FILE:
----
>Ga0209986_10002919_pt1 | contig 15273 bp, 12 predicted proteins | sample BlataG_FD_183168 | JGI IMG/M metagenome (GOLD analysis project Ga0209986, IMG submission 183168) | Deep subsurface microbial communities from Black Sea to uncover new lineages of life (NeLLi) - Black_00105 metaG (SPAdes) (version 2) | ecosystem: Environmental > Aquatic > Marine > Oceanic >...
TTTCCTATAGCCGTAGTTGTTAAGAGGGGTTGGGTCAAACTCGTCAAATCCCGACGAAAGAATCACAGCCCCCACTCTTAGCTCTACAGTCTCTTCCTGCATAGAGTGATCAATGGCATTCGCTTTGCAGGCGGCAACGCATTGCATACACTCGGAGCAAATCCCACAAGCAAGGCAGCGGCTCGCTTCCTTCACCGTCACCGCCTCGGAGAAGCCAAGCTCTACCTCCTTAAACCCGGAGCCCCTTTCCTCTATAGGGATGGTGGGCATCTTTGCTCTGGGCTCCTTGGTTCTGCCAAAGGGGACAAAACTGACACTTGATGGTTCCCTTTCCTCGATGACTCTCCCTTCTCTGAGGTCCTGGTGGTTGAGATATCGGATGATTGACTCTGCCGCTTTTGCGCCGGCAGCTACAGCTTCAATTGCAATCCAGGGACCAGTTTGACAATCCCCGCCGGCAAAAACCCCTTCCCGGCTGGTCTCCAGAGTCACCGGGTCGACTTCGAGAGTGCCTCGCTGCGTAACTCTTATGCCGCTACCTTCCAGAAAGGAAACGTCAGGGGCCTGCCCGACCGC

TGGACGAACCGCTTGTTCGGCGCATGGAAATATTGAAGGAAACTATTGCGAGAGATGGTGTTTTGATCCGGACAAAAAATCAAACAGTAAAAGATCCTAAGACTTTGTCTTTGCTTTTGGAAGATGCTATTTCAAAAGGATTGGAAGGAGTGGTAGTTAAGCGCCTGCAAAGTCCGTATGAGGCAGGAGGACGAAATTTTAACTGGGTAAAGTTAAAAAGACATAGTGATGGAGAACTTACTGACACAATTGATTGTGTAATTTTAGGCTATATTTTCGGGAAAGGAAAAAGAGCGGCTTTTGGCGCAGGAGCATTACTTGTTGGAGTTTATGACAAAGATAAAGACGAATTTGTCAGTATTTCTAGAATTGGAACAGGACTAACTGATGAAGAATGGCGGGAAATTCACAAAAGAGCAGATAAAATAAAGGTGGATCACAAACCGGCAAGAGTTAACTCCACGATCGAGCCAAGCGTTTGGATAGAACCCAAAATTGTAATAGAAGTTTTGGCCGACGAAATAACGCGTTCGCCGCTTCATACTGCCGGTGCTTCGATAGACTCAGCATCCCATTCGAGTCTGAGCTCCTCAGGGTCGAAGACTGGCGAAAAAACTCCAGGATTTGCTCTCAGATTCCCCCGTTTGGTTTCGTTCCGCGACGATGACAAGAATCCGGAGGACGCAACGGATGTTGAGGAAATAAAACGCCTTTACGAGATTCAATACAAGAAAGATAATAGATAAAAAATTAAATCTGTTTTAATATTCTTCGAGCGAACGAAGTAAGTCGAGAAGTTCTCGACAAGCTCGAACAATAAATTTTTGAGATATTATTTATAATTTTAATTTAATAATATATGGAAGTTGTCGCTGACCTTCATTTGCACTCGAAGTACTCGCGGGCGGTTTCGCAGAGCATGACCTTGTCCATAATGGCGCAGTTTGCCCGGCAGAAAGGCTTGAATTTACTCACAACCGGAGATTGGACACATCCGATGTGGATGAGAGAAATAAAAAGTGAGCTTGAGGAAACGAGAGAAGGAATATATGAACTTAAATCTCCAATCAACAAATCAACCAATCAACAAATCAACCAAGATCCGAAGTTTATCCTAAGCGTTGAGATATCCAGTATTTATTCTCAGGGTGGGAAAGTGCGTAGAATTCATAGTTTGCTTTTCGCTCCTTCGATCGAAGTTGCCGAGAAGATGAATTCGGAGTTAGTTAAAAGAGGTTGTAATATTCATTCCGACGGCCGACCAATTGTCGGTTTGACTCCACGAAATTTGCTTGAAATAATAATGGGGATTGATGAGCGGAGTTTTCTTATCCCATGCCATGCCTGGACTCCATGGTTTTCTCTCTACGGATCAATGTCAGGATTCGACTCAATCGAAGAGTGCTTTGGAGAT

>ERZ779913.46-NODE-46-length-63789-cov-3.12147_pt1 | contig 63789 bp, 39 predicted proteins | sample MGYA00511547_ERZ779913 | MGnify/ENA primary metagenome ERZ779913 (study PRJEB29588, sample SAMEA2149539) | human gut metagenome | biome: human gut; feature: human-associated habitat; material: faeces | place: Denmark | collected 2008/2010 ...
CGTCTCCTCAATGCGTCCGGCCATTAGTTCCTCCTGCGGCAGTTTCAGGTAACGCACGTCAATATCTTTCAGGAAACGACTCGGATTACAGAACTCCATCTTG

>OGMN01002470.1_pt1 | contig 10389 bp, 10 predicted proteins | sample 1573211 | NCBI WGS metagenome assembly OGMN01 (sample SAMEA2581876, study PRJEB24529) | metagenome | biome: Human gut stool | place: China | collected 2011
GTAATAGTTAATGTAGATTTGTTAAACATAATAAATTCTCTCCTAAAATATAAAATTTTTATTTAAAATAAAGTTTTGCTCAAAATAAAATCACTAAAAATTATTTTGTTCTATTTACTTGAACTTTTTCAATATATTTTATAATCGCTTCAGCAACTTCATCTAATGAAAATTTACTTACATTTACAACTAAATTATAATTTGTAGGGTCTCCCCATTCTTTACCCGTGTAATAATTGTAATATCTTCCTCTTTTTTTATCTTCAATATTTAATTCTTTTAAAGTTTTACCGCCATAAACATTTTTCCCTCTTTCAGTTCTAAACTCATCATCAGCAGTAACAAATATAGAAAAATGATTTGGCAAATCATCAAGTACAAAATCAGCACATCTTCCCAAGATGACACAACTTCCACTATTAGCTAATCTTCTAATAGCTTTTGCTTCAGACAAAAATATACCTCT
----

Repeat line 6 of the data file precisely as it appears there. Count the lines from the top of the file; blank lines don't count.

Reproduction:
>OGMN01002470.1_pt1 | contig 10389 bp, 10 predicted proteins | sample 1573211 | NCBI WGS metagenome assembly OGMN01 (sample SAMEA2581876, study PRJEB24529) | metagenome | biome: Human gut stool | place: China | collected 2011